- The aim of the monetary policy of the Bank of Botswana is to achieve and maintain monetary stability, defined as a low and sustainable rate of inflation. It is the principal way in which the Bank contributes to the broader national objective of improving the economic well-being of the nation. The annual Monetary Policy Statement affords the Bank an opportunity to report on inflation and monetary developments during the previous year, and to present its assessment of the inflation outlook for the current year. It also contains the BankвЂ™s annual objectives for inflation and an explanation of how these are derived in the context of the BankвЂ™s monetary policy framework. The Statement outlines the approach that the Bank will take in formulating its policy response to inflation-related developments throughout the year. Therefore, the Monetary Policy Statement has a significant role in conveying to stakeholders and the public at large a range of information relating to inflation and monetary developments as well as the formulation and implementation of monetary policy.
- Consistent with past practice, the 2005 Monetary Policy Statement reviews developments in inflation in the previous year and their underlying causes, and assesses the extent to which monetary policy was successful in meeting its objectives. This is followed by a presentation of the BankвЂ™s analysis of prospective developments during 2005 and, based on that, the policy outlook for the current year.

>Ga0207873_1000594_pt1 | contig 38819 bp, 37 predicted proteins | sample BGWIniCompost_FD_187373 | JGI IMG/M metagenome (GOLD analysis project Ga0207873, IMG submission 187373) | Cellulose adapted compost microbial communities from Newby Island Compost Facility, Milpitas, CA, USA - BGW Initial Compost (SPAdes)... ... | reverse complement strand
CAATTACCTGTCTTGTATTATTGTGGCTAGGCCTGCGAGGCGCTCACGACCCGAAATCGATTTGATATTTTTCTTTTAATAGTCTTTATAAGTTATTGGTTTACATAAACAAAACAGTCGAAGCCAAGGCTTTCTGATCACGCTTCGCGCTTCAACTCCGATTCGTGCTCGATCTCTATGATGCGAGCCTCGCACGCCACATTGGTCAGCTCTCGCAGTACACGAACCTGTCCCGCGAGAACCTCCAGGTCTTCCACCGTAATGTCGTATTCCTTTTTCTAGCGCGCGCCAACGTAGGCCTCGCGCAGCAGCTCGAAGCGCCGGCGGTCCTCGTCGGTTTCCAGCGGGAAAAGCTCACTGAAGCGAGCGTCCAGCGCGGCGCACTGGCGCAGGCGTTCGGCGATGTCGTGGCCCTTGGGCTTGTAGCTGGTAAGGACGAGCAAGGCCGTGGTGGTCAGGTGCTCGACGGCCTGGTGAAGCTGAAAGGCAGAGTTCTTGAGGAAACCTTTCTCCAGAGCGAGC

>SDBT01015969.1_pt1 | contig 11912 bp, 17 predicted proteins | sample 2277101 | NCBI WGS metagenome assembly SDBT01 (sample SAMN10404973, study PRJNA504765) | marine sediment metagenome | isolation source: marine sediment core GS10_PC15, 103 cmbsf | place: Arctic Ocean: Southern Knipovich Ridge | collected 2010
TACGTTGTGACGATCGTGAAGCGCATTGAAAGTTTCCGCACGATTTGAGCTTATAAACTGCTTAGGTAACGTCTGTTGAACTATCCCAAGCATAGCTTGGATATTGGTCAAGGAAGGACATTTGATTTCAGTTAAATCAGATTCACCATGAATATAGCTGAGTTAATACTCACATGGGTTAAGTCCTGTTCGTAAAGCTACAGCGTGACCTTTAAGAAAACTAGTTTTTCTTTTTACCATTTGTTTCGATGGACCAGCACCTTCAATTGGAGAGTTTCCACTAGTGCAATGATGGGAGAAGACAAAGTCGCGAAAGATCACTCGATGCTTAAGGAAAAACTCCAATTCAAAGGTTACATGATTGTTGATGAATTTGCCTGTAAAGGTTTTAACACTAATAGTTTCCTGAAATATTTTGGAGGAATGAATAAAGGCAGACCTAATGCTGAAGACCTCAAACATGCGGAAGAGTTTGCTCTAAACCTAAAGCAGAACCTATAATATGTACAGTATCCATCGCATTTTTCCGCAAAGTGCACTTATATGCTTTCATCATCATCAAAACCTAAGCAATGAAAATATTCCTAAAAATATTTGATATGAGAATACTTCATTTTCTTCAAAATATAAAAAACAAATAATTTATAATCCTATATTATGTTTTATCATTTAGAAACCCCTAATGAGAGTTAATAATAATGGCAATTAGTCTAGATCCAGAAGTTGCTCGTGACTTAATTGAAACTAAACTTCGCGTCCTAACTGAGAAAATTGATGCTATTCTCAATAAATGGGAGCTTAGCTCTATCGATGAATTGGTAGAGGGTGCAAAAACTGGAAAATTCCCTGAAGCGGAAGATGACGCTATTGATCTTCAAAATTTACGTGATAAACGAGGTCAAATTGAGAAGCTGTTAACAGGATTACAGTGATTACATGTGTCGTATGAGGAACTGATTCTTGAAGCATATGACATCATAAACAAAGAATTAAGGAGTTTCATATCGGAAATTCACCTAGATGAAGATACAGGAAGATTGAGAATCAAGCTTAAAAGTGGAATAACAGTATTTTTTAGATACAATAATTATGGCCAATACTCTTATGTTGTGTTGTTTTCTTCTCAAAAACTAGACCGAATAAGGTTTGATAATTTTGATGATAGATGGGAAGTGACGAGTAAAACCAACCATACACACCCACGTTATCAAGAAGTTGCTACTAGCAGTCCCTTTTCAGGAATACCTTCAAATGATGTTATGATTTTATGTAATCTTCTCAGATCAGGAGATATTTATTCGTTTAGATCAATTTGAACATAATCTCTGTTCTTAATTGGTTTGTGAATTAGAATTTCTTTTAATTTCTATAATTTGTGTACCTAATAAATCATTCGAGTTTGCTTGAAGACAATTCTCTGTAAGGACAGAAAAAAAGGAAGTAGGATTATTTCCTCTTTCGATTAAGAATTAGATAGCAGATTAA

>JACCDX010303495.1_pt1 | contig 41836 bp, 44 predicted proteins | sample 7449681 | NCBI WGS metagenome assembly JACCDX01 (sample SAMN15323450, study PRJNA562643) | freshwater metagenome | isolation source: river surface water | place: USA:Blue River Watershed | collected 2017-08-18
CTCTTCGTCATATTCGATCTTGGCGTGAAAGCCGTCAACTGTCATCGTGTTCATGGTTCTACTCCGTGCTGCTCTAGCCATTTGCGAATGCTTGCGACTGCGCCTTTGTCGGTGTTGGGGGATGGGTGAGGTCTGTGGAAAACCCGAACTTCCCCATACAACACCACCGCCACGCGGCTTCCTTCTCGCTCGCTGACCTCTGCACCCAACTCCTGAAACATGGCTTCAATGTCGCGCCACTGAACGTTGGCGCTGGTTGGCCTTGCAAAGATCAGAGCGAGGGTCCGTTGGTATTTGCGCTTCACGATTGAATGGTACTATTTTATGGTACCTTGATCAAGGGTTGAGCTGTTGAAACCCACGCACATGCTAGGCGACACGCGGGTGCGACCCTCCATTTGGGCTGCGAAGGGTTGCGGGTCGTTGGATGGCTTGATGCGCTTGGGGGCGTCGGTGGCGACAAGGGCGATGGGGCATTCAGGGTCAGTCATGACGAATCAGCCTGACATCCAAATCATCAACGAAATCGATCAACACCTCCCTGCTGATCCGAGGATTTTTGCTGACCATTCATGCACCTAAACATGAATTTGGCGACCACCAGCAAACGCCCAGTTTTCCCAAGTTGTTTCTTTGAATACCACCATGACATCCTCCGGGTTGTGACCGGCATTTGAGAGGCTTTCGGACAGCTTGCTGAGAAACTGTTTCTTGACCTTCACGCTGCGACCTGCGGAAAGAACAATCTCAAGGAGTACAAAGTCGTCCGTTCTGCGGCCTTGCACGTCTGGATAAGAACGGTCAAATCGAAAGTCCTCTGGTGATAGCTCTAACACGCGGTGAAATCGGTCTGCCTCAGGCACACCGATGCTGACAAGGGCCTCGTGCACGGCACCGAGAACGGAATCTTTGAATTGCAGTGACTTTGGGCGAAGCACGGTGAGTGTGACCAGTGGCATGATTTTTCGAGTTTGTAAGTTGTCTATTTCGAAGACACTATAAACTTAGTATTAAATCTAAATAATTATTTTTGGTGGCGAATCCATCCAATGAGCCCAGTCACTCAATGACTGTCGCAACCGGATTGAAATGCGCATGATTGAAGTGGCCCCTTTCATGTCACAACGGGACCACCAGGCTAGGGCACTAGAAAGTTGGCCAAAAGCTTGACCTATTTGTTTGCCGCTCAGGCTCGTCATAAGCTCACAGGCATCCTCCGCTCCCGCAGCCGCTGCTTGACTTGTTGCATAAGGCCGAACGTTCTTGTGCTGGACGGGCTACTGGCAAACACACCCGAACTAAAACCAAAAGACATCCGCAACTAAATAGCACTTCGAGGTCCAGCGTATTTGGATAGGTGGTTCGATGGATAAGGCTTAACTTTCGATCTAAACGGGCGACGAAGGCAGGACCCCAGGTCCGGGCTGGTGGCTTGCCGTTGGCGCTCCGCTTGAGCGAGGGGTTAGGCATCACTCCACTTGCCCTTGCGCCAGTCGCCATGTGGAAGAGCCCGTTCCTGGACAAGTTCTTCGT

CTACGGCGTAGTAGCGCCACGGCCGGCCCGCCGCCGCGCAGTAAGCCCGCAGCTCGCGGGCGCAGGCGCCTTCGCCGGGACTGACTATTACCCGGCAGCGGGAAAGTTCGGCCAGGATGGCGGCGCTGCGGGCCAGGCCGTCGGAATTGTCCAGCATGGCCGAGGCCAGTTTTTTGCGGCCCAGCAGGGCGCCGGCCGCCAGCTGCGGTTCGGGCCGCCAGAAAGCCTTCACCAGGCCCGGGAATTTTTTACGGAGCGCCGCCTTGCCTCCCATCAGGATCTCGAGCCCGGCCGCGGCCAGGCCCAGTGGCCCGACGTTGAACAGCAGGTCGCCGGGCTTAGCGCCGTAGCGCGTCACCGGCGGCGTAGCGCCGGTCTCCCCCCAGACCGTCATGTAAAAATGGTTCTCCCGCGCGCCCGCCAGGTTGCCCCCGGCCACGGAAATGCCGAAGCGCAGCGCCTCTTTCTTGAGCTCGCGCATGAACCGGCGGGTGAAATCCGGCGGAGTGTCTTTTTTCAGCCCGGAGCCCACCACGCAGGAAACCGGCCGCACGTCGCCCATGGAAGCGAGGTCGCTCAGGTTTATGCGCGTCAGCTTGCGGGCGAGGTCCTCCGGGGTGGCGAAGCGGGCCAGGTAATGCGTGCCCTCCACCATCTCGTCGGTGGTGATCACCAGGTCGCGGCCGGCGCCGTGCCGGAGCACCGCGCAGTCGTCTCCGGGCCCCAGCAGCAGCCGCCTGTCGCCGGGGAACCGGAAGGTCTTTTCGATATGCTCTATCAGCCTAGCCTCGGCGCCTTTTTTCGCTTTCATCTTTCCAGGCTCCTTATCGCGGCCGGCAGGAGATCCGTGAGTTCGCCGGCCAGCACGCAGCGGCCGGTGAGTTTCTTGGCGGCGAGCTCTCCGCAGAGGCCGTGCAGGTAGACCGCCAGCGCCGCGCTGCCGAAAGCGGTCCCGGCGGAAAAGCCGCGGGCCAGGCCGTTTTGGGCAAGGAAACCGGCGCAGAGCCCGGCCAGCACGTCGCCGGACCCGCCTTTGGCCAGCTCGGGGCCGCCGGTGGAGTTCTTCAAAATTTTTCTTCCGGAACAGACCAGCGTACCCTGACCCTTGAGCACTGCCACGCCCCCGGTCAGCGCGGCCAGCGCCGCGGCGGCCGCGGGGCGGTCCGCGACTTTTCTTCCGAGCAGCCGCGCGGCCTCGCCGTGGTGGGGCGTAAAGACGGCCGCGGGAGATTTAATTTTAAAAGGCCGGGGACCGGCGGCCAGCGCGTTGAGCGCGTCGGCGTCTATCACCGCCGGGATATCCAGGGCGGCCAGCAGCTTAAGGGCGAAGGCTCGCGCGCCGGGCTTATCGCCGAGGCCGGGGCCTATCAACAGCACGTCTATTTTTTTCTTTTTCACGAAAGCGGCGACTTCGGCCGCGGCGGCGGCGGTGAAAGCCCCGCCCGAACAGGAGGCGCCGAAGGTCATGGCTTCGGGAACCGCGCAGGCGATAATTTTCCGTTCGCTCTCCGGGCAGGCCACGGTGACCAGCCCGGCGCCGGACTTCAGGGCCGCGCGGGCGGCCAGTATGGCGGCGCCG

- In summary, the Statement concludes that higher prices following the devaluation of the Pula in February and increases in administered prices were the primary sources of the upward pressure on inflation in 2004. Consequently, while inflation was within the objective range of 4 вЂ“ 7 percent for most of the year, it breached and remained slightly above the upper limit in the fourth quarter. Domestic demand pressures were moderate, partly due to the lower rate of fiscal expansion and the restrictive stance of monetary policy, both of which resulted in reduced private sector credit demand. While global economic activity improved and there were added inflationary pressures due to historically high oil prices, external inflationary pressures were generally benign. Looking ahead, global inflation is expected to remain low due to pre-emptive monetary policy tightening in some of the major industrial countries and continued strong competitive pressure in goods markets internationally. Domestic demand pressures are expected to remain subdued in the context of the continuing moderate expansion in government expenditure and private sector credit growth. Therefore, assuming no further substantial increases in administered prices, chances are good that the upward trend in inflation experienced in 2004 will be reversed in 2005. The task for monetary policy in the circumstances will be to ensure that any deceleration in the rate of price increases is durable and consistent with the BankвЂ™s inflation objective.